By Luke Freedman
The current lull in the campaign gives one time to step back from the day to day details of the primary and think long term. So, if you’ll indulge me, I’d like to throw out a possibility still many years down the road: Barack Obama as a member of the Supreme Court. Before you dismiss the idea, give me a chance to explain.
President Barack Obama with Supreme Court Justice Elena Kagan
Obama clearly has an impressive legal background. He was president of the Harvard Law Review, and Laurence Tribe, the extremely influential professor of constitutional law, referred to Obama as the “best student I’ve ever had.” After graduating from Harvard Law School, Obama taught constitutional law at the University of Chicago for twelve years.
It’s true that Obama hasn’t practised law in a long time — his law license has actually become inactive — but in some respects this could be an asset. There is a value in having justices with different life experiences who have seen firsthand how the law impacts the day to day lives of citizens. It’s become standard practice for Supreme Court justices to have extensive experience as judges, but things were not always this way. Thurgood Marshall gained notoriety as a civil rights attorney; William Rehnquist was working in the Justice Department at the time of his nomination. The court has become more diverse in terms of gender and ethnicity, but more homogenous as measured by the previous occupations of its members.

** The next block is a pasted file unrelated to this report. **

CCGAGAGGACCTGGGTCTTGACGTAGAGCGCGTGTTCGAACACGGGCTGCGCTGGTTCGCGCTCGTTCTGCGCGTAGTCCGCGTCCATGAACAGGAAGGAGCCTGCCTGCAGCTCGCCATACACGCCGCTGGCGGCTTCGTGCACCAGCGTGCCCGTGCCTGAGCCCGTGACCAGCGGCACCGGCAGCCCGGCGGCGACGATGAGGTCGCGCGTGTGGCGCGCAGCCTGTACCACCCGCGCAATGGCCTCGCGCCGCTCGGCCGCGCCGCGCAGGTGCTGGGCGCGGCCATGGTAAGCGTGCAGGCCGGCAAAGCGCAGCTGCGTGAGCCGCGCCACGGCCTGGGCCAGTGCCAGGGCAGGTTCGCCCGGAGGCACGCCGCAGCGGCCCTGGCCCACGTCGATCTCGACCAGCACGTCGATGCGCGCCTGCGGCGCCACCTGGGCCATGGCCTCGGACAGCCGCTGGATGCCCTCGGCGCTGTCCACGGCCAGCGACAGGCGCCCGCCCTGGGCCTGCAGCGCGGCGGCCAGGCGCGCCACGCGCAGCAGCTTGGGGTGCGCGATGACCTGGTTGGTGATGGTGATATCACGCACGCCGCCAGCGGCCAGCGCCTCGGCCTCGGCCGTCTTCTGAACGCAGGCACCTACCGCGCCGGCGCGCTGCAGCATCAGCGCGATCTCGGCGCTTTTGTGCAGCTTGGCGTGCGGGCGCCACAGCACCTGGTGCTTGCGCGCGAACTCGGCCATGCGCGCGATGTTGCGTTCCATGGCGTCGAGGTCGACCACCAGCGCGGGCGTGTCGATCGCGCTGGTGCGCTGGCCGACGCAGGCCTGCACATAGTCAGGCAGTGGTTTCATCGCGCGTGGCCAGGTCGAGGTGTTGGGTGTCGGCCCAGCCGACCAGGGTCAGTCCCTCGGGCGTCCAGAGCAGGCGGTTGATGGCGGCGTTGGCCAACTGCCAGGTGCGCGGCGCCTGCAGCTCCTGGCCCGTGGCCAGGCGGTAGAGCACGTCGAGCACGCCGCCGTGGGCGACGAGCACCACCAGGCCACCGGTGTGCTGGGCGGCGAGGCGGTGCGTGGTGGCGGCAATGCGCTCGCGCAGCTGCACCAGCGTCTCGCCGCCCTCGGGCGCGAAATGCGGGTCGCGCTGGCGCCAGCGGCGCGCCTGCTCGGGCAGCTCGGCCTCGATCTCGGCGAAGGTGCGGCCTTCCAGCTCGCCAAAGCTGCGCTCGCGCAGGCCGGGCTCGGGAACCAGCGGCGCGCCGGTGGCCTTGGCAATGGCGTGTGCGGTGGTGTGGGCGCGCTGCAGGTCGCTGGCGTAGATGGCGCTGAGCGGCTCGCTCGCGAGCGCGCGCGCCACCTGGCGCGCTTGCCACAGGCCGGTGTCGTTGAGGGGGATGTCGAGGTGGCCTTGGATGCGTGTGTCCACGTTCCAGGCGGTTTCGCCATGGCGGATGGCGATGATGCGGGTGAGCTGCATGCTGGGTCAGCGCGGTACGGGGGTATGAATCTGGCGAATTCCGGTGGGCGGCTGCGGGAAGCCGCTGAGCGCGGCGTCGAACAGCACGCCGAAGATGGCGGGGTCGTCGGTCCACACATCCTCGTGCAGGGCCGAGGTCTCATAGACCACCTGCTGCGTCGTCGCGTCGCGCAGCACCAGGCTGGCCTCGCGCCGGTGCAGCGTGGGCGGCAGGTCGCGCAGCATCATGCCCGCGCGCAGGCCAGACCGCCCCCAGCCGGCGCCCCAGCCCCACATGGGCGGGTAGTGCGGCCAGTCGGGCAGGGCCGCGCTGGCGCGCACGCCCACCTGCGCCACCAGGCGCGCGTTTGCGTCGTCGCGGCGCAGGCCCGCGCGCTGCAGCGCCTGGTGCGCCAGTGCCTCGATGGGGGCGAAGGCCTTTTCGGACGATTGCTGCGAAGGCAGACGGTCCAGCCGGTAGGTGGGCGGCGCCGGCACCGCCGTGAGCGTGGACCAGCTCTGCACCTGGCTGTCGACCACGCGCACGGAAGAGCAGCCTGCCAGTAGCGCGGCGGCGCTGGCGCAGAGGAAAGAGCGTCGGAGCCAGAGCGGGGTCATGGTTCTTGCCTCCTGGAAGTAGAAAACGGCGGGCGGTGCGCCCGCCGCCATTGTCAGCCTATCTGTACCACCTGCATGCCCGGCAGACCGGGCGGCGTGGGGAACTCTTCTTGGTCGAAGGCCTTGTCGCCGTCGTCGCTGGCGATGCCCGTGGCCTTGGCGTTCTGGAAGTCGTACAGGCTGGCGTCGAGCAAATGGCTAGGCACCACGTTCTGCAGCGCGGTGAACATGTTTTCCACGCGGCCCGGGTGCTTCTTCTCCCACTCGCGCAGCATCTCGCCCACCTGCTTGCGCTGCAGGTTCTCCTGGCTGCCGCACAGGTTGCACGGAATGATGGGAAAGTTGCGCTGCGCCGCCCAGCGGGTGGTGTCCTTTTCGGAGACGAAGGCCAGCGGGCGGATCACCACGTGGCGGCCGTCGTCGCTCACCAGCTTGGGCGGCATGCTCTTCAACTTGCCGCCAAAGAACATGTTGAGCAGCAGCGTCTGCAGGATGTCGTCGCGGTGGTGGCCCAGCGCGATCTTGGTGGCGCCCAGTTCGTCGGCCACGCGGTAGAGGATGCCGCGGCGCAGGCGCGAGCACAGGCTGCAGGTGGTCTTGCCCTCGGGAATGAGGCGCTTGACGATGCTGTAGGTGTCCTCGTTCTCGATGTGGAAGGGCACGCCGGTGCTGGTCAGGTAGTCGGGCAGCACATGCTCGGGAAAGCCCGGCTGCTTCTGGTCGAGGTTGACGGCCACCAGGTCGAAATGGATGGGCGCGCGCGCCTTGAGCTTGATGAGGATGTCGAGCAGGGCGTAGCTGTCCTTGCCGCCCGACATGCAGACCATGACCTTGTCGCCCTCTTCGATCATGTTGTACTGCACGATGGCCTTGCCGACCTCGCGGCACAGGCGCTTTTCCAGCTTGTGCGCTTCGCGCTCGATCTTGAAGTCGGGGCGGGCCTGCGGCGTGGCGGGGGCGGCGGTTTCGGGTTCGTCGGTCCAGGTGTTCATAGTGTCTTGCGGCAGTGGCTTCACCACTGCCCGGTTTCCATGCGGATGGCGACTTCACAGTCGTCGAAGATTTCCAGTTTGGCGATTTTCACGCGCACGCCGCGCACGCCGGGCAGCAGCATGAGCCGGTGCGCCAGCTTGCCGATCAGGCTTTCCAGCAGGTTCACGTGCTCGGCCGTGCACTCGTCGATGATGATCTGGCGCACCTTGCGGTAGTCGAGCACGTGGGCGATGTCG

Obviously a justice should have an excellent understanding of legal theory, but it also helps to understand the perspective of the legislators that pass laws. Take the controversial 2010 Supreme Court decision Citizens United v FEC, which declared “the government may not keep corporations or unions from spending money to support or denounce individual candidates in elections.” Imagine the sort of impassioned dissent that Justice Obama could have written if he were on the court at the time:
Unlike the other justices, I have served in elected office. I’ve seen firsthand the role of money in politics; how large donations influence the workings of Congress. Today, the Court opens the door for unlimited corporate and union spending in elections without any real understanding of how this will impact the integrity of the electoral system and the democratic process.
Over the last twenty five years, the Supreme Court has moved increasingly to the right. In response, liberals have been looking for a justice who can offer a coherent and emphatic alternate vision of constitutional law. Given his name recognition, Obama has the potential to be this sort of figure. Whenever he read an opinion or dissent from the bench, it would be sure to garner media attention.
Of course there are a lot of obstacles to this ever becoming a reality. It’s rare nowadays for a justice older than sixty to get appointed to the court. Obama is fifty now, so he’d probably need a Democratic president to be elected in 2016, or at the latest 2020, in order to receive the presidential nomination necessary for appointment. Further, Obama might have no interest whatsoever in being on the court. This is a very real possibility; however, he obviously has a strong interest in constitutional law, and has been described as professorial and aloof, two character traits that seems more fitting of a Supreme Court justice than an elected official. Obama ending up on the Supreme Court is a long shot, but it’s an option that Democrats should at least consider in the future.
23 February 2012